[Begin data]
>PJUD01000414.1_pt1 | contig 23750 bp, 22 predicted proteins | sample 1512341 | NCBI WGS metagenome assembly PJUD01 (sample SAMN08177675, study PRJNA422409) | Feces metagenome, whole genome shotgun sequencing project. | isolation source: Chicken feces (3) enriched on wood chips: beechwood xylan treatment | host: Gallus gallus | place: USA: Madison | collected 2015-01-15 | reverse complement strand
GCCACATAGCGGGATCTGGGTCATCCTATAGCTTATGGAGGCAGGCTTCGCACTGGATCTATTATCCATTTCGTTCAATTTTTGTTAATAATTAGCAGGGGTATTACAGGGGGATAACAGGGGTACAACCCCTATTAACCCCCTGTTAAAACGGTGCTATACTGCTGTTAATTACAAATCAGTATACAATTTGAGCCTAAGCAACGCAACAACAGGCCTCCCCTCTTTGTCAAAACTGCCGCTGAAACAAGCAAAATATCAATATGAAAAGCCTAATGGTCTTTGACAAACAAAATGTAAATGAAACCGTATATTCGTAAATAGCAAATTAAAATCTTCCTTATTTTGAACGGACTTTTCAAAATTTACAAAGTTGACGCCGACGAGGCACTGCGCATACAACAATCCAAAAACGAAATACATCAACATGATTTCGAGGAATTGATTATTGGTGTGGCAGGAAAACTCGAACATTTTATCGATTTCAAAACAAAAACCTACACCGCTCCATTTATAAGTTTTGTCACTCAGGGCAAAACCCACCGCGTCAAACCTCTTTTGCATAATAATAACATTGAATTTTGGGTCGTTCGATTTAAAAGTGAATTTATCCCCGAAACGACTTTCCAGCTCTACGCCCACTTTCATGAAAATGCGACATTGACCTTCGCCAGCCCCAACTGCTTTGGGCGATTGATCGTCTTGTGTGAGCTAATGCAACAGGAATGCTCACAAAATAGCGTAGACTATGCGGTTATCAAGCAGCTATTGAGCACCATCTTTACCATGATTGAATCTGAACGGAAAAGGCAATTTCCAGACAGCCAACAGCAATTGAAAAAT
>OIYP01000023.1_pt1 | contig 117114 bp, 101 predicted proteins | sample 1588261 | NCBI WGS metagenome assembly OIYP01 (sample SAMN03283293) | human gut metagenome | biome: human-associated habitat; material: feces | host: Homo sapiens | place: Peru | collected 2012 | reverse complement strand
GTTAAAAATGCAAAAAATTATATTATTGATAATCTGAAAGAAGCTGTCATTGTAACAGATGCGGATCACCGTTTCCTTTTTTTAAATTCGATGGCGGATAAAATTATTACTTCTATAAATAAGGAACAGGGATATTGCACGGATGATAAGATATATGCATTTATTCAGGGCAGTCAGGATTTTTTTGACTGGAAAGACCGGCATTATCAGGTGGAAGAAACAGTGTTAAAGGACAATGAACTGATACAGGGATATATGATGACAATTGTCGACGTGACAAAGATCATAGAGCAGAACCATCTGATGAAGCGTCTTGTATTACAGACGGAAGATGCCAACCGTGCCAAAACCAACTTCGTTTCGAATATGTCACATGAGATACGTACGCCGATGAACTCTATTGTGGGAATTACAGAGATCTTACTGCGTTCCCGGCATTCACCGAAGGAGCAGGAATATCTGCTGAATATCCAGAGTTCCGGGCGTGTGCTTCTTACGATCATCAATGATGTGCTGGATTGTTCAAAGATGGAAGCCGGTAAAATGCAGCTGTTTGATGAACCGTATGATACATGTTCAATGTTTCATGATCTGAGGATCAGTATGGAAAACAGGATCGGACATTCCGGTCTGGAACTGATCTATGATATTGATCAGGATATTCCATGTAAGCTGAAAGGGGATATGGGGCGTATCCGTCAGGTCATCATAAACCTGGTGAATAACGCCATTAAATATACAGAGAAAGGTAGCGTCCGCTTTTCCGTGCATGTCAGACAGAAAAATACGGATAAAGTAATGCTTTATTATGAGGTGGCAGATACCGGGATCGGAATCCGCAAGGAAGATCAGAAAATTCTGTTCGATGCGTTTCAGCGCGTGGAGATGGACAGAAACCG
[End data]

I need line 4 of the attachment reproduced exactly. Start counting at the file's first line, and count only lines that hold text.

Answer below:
GTTAAAAATGCAAAAAATTATATTATTGATAATCTGAAAGAAGCTGTCATTGTAACAGATGCGGATCACCGTTTCCTTTTTTTAAATTCGATGGCGGATAAAATTATTACTTCTATAAATAAGGAACAGGGATATTGCACGGATGATAAGATATATGCATTTATTCAGGGCAGTCAGGATTTTTTTGACTGGAAAGACCGGCATTATCAGGTGGAAGAAACAGTGTTAAAGGACAATGAACTGATACAGGGATATATGATGACAATTGTCGACGTGACAAAGATCATAGAGCAGAACCATCTGATGAAGCGTCTTGTATTACAGACGGAAGATGCCAACCGTGCCAAAACCAACTTCGTTTCGAATATGTCACATGAGATACGTACGCCGATGAACTCTATTGTGGGAATTACAGAGATCTTACTGCGTTCCCGGCATTCACCGAAGGAGCAGGAATATCTGCTGAATATCCAGAGTTCCGGGCGTGTGCTTCTTACGATCATCAATGATGTGCTGGATTGTTCAAAGATGGAAGCCGGTAAAATGCAGCTGTTTGATGAACCGTATGATACATGTTCAATGTTTCATGATCTGAGGATCAGTATGGAAAACAGGATCGGACATTCCGGTCTGGAACTGATCTATGATATTGATCAGGATATTCCATGTAAGCTGAAAGGGGATATGGGGCGTATCCGTCAGGTCATCATAAACCTGGTGAATAACGCCATTAAATATACAGAGAAAGGTAGCGTCCGCTTTTCCGTGCATGTCAGACAGAAAAATACGGATAAAGTAATGCTTTATTATGAGGTGGCAGATACCGGGATCGGAATCCGCAAGGAAGATCAGAAAATTCTGTTCGATGCGTTTCAGCGCGTGGAGATGGACAGAAACCG